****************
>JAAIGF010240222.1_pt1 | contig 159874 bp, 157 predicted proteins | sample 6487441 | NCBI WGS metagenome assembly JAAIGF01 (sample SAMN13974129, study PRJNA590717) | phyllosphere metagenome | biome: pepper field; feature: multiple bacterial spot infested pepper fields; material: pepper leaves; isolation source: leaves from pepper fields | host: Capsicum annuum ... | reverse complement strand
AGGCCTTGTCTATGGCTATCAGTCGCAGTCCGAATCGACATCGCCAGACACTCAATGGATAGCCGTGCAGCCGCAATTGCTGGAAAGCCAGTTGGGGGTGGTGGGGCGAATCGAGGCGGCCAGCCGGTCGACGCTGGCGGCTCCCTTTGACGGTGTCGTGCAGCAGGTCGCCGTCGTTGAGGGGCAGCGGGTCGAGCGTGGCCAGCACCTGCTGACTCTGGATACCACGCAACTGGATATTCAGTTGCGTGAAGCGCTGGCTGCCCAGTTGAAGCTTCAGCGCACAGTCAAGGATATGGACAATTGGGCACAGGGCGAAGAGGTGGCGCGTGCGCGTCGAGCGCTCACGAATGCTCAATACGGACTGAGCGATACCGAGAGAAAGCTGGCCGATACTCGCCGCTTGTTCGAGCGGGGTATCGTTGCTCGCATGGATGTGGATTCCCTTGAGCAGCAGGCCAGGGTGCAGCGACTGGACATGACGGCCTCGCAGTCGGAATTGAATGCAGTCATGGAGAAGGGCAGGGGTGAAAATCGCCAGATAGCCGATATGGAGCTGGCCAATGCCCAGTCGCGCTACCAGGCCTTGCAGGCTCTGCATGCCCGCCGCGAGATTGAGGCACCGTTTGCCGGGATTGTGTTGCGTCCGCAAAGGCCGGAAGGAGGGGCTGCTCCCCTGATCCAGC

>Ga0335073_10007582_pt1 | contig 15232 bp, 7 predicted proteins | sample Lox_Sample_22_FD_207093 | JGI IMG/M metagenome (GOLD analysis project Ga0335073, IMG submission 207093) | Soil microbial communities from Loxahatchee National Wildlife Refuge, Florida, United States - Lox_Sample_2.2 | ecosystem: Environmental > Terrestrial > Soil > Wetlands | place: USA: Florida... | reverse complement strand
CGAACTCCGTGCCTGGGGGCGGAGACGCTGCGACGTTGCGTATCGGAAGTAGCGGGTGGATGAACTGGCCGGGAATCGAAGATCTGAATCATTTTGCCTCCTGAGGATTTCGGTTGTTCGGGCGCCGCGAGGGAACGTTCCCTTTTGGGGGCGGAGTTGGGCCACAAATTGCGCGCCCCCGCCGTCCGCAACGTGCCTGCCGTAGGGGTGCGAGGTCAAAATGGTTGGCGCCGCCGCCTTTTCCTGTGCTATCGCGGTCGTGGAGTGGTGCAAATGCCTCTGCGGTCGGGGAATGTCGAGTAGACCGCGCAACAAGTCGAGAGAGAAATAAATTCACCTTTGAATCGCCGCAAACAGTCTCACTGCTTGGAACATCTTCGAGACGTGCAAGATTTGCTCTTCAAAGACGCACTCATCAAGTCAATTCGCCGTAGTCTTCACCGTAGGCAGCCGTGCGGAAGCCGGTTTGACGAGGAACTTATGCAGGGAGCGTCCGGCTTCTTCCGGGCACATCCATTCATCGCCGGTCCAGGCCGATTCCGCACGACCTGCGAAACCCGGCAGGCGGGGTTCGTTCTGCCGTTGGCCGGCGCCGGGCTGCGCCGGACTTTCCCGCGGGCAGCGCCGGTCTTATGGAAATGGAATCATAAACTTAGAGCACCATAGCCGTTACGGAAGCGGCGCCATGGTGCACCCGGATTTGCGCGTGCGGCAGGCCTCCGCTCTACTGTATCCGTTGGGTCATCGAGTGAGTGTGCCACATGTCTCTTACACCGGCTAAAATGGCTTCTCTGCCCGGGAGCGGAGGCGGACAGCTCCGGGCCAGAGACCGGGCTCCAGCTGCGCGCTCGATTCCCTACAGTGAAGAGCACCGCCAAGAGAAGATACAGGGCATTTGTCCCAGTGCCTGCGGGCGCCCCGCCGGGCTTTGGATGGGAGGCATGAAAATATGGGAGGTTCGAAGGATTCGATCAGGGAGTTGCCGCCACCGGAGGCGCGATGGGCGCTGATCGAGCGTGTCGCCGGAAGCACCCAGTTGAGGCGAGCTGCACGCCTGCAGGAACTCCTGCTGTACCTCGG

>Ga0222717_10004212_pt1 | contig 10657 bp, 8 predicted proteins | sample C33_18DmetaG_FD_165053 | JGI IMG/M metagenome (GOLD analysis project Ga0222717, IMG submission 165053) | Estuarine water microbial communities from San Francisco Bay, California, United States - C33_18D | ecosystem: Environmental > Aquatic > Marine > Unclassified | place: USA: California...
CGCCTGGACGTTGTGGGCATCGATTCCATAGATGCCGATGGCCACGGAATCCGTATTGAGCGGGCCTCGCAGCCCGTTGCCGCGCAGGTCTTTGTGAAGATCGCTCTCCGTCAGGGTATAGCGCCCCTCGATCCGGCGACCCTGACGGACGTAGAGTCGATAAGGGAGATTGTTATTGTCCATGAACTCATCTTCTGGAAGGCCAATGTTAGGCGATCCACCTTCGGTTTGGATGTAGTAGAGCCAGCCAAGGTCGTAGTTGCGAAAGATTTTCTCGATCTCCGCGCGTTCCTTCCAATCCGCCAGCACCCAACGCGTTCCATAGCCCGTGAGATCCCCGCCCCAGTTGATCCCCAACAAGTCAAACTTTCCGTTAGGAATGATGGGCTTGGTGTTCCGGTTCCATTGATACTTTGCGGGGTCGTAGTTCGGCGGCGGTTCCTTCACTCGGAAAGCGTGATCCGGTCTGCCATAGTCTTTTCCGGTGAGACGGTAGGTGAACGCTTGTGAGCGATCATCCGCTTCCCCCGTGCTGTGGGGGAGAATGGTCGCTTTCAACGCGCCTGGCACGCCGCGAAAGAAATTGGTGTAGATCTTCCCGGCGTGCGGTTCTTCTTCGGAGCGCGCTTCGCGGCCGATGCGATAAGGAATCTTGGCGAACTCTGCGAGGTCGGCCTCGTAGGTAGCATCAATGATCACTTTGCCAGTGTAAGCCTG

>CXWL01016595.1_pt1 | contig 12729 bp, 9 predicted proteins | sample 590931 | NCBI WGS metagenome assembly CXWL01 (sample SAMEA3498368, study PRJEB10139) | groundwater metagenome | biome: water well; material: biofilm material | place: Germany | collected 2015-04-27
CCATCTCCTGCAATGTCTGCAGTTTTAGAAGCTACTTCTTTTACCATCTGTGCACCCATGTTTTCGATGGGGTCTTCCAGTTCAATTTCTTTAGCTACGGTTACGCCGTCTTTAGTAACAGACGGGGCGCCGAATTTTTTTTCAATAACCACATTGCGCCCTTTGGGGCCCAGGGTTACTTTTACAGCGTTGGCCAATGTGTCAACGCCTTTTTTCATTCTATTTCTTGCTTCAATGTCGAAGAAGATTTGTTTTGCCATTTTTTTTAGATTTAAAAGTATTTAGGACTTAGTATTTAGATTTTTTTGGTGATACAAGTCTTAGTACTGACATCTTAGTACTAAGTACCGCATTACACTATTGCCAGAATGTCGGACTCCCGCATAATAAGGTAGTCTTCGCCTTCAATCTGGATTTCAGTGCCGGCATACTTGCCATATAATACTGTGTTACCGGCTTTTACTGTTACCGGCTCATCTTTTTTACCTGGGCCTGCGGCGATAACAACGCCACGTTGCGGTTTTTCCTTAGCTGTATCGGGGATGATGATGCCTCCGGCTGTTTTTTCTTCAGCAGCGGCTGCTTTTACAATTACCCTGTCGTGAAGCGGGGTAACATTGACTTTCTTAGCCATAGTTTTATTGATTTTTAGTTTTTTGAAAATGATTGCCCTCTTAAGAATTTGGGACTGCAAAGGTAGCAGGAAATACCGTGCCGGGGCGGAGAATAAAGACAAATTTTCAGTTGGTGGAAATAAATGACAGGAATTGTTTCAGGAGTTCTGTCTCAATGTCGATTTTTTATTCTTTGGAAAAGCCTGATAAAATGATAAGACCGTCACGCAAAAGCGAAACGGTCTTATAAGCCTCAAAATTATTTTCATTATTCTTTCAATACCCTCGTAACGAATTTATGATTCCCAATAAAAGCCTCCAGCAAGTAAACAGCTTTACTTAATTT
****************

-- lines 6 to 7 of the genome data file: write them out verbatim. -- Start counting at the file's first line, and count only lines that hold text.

CGCCTGGACGTTGTGGGCATCGATTCCATAGATGCCGATGGCCACGGAATCCGTATTGAGCGGGCCTCGCAGCCCGTTGCCGCGCAGGTCTTTGTGAAGATCGCTCTCCGTCAGGGTATAGCGCCCCTCGATCCGGCGACCCTGACGGACGTAGAGTCGATAAGGGAGATTGTTATTGTCCATGAACTCATCTTCTGGAAGGCCAATGTTAGGCGATCCACCTTCGGTTTGGATGTAGTAGAGCCAGCCAAGGTCGTAGTTGCGAAAGATTTTCTCGATCTCCGCGCGTTCCTTCCAATCCGCCAGCACCCAACGCGTTCCATAGCCCGTGAGATCCCCGCCCCAGTTGATCCCCAACAAGTCAAACTTTCCGTTAGGAATGATGGGCTTGGTGTTCCGGTTCCATTGATACTTTGCGGGGTCGTAGTTCGGCGGCGGTTCCTTCACTCGGAAAGCGTGATCCGGTCTGCCATAGTCTTTTCCGGTGAGACGGTAGGTGAACGCTTGTGAGCGATCATCCGCTTCCCCCGTGCTGTGGGGGAGAATGGTCGCTTTCAACGCGCCTGGCACGCCGCGAAAGAAATTGGTGTAGATCTTCCCGGCGTGCGGTTCTTCTTCGGAGCGCGCTTCGCGGCCGATGCGATAAGGAATCTTGGCGAACTCTGCGAGGTCGGCCTCGTAGGTAGCATCAATGATCACTTTGCCAGTGTAAGCCTG

>CXWL01016595.1_pt1 | contig 12729 bp, 9 predicted proteins | sample 590931 | NCBI WGS metagenome assembly CXWL01 (sample SAMEA3498368, study PRJEB10139) | groundwater metagenome | biome: water well; material: biofilm material | place: Germany | collected 2015-04-27